If you live near a lake or river in Missouri, chances are good that body of water is under a mercury advisory. Between May 2000 and 2002, mercury advisories for Missouri lakes and rivers increased from zero to 288, 315 acres.
The issue of mercury levels, and how quickly they should be reduced, has become a hot topic of debate since President Bush proposed his “Clear Skies Initiative” in 2002. The initiative, which is currently being heard by committees in both the U.S. House and Senate, is designed to significantly reduce emissions from sources of pollution, especially coal-fired power plants. Under the plan, sulfur dioxide, nitrogen oxides and mercury would all be gradually reduced over next several decades.
But environmental groups around the country are questioning the effectiveness of the president’s initiative. These groups argue that the methods being used to reduce pollutants and the timeline over which the reductions would occur are inadequate.
In October, the Missouri Public Interest Research Group released a report saying that Clear Skies will delay the maximum reduction of mercury emissions from power plants until 2018. The report says Clear Skies will encourage power plants to keep burning coal, a large source of mercury pollution.
Mercury is a heavy metal organically found in coal. When coal is burned in power plants, mercury is released into the atmosphere and eventually reaches waterways and lakes in the form of rain. It is absorbed by microscopic plants and animals, which are consumed by larger animals. The mercury eventually becomes concentrated in larger fish.
Exposure to large doses of mercury affects humans’ nervous systems, particularly in pregnant women and developing children, and increases the risk of contracting certain forms of cancer.
According to Environmental Protection Agency data cited in the research group’s report, 34 percent of the mercury pollution comes from coal-fired power plants, making such plants the top mercury polluters in the United States. Columbia has two coal-fired power plants.
The increase in mercury advisories in Missouri occurred after the EPA adopted more conservative risk numbers, forcing the state to increase the area of mercury consumption advisories over rivers and lakes.
Leanna Zweig, a resource scientist at the Missouri Department of Conservation’s regional office in Columbia, said the updated risk numbers represent EPA efforts to protect small children and pregnant women. She said there has not been a significant increase in mercury contamination levels in fish in Missouri.
Shannon Baker of the research group said Missouri started appearing in the mercury advisory databases in 2002, and she is concerned because fish consumption advisory levels cover a greater area than ever before.
Tad Johnsen, manager of the Columbia municipal power plant, does not see the Columbia plant as posing a risk. “We’re such a small emitter that the mercury regulations are something we are not too concerned with,” Johnsen said.
Johnsen is unsure what affects the new “Clear Skies” plan will have on coal-fired plants like the ones in Columbia. He said the concept seems good but he questions how the EPA is going to implement it.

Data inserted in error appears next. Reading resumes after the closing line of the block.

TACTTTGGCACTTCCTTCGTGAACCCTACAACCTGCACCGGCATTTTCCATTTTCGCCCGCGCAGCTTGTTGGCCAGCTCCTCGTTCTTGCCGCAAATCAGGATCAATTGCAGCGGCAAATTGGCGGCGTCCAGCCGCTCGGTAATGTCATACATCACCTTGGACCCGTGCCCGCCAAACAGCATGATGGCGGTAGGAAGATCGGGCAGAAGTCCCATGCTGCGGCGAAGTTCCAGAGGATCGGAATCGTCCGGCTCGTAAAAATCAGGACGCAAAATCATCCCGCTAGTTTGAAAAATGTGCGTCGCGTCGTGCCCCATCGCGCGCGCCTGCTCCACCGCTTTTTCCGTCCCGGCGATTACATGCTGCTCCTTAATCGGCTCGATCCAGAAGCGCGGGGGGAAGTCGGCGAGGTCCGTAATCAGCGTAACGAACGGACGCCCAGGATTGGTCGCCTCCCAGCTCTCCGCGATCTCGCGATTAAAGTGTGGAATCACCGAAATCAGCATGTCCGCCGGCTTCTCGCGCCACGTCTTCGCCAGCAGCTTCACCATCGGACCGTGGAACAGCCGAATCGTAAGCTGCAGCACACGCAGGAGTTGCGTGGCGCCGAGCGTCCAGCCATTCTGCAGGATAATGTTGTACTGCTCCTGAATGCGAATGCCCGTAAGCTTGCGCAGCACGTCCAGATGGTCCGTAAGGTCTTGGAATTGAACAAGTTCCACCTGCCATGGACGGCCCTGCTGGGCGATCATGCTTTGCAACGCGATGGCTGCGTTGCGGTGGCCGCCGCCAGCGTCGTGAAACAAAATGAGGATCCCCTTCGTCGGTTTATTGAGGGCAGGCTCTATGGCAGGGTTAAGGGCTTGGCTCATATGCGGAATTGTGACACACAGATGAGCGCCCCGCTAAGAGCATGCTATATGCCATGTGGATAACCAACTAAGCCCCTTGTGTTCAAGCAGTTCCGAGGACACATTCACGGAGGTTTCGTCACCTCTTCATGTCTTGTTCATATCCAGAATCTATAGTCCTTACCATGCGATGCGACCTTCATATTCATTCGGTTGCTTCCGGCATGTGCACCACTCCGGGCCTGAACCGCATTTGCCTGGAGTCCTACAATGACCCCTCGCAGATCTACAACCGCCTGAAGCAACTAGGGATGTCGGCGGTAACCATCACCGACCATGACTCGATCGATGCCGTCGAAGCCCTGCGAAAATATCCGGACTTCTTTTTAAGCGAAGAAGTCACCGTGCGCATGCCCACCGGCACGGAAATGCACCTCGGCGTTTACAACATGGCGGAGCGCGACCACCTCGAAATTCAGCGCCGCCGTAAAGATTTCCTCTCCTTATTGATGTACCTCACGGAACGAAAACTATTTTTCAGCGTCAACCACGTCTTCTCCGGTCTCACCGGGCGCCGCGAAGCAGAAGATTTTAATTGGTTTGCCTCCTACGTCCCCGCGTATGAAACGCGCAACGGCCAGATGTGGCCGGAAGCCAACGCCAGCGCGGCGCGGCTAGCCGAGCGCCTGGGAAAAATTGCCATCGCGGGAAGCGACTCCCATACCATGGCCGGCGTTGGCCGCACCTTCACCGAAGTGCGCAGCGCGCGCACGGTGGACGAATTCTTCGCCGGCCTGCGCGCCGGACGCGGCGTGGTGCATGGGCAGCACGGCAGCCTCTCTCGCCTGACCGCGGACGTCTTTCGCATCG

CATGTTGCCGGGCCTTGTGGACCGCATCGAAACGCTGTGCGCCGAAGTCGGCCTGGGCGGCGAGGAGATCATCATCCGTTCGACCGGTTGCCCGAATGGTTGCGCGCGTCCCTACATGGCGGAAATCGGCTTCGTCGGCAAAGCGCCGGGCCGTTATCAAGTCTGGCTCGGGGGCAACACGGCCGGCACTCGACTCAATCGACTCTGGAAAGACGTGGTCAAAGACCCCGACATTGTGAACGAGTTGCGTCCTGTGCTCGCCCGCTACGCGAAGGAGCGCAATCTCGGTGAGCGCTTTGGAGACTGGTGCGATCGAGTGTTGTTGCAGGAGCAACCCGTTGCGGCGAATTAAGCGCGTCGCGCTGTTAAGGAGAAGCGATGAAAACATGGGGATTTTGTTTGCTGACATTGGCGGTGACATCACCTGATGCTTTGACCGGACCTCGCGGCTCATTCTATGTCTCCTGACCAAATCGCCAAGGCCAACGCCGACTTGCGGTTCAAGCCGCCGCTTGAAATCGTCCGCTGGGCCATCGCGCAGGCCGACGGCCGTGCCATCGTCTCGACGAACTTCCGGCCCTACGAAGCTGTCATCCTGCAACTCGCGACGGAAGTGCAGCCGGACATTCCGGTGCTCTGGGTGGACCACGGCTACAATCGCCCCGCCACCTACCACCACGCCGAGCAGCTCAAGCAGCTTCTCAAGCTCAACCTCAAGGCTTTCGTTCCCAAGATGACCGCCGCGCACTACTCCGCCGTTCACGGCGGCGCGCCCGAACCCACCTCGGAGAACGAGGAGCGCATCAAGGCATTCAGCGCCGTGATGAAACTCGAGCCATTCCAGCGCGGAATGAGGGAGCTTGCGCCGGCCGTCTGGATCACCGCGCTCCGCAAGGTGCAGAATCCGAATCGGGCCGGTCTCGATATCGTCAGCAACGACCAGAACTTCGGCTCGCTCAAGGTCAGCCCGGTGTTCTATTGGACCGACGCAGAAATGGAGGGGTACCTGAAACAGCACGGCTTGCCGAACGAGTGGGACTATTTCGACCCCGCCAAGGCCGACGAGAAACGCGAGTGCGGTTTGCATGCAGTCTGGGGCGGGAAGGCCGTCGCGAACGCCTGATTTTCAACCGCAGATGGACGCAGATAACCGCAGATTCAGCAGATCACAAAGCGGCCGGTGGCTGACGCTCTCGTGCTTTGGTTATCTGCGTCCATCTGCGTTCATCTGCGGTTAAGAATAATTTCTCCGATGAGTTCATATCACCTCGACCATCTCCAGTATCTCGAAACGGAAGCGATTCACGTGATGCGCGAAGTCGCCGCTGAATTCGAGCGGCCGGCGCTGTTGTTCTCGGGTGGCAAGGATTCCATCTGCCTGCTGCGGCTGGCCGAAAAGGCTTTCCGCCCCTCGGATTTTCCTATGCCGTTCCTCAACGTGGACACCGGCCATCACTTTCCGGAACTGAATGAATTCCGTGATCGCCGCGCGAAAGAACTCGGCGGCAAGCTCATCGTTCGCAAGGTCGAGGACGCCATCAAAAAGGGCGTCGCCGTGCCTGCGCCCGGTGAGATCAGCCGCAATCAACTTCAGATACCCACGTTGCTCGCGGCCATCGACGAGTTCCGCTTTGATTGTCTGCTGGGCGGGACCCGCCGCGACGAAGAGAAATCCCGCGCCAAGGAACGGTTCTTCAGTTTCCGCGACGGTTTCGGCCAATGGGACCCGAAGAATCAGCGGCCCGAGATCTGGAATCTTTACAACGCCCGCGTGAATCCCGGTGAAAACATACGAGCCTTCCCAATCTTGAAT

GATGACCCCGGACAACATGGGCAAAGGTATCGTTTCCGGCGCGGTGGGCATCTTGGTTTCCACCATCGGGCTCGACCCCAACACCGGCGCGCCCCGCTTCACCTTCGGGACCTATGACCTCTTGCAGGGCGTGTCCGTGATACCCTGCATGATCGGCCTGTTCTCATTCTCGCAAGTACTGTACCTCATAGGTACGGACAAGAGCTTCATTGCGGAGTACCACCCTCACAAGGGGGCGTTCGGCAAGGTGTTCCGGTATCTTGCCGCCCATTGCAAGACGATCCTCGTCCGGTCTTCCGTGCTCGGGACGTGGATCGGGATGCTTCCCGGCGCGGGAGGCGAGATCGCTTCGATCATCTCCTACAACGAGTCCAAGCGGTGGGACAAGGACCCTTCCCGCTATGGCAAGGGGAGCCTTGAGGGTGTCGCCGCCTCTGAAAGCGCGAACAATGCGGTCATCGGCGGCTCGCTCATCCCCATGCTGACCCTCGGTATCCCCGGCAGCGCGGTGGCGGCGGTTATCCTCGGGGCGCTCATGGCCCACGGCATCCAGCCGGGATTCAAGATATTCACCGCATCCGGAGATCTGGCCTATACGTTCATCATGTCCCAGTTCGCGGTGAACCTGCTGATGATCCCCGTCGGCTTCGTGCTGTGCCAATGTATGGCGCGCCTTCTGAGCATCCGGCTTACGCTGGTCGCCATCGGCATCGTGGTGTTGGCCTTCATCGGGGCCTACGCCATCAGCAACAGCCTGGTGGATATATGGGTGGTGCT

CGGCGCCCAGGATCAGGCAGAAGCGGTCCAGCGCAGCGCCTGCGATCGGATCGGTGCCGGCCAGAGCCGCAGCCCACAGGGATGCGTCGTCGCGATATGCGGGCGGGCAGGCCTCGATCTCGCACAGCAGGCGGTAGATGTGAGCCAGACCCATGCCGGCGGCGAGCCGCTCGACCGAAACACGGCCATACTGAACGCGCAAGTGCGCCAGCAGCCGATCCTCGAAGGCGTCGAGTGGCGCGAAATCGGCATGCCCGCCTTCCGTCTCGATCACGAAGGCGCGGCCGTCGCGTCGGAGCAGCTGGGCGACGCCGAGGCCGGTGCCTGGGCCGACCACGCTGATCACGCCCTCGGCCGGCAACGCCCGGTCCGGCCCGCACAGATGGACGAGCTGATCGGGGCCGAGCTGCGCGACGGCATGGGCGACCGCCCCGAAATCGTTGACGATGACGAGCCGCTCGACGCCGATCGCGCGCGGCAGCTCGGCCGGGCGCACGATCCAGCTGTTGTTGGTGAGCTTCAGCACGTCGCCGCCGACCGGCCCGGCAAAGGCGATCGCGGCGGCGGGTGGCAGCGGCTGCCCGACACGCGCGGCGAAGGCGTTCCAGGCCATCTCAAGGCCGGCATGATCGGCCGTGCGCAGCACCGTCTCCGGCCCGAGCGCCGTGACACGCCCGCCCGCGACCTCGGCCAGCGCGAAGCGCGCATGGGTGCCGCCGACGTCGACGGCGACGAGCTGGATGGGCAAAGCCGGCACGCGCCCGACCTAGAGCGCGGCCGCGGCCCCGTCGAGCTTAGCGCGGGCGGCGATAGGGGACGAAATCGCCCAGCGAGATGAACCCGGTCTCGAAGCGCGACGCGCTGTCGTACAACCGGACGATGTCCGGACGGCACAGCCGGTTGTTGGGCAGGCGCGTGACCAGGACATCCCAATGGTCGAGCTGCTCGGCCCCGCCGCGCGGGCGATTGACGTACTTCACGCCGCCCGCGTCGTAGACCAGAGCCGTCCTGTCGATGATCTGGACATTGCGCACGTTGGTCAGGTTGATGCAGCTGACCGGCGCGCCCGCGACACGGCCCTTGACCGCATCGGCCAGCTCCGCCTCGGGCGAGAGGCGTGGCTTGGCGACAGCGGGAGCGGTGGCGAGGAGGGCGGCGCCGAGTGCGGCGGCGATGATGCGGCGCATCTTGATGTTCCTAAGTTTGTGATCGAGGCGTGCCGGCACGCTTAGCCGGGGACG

Gale Carlson of the environmental public health division of the Missouri Department of Health said the extended advisory affects all water bodies in Missouri. Carlson said mercury might not be rising, but the EPA is finding reasons to extend the advisories as they study different types of fish.
“It’s a worldwide atmospheric problem,” said Carlson, adding that most sources of mercury pollution are within a 60- to 80-mile radius of a lake or river. Controlling mercury pollution is difficult because sources can be as far away as China, he said.
Officials at the Missouri Department of Health and the Department of Conservation view the EPA numbers as national standards that do not signify an increase in mercury levels.
But the departments have advised pregnant women and children under 12 not to consume any large-mouth bass more than 12 inches long.
Mercury reduction is just one part of what Clear Skies hopes to accomplish in Missouri. By 2020, the EPA estimates sources of pollution in Missouri would reduce emissions of sulfur dioxide by 28 percent, nitrogen oxides by 61 percent and mercury by 41 percent.
According to the EPA, under the initiative the health benefits for Missouri would be roughly $3.1 billion annually.
This would include 400 fewer premature deaths and 1,000 fewer hospitalization and emergency room visits each year. Those health benefits are dependent on the initiative’s success in states upwind from Missouri.
Environmental groups have been critical of Clear Skies because it would continue to allow plants to exchange pollution credits.
Currently, if one plant is below its allowance of a certain pollutant, such as sulfuric dioxide or nitrogen oxide, the plant can sell its credits to another plant that is unable to meet the national caps.
Over the next 15 years, “cap-and-trade” will be reduced incrementally every couple of years. By 2018 the plan will have implemented the tightest limits on how much pollution can be emitted as well as how much of that can be traded.
“We don’t think it’s aggressive enough,” Baker said. She said the plan does not allow for the exploration of alternative energy sources and that continuing to trade pollution credits will delay development of new power sources.
Dale Armstrong, regional spokesman for the EPA in Kansas City, said that “a lot of groups are uncomfortable with trying a different approach” when faced with the proposed Clear Skies Initiative. Armstrong said that by 2010 mercury emissions should be cut by nearly 50 percent.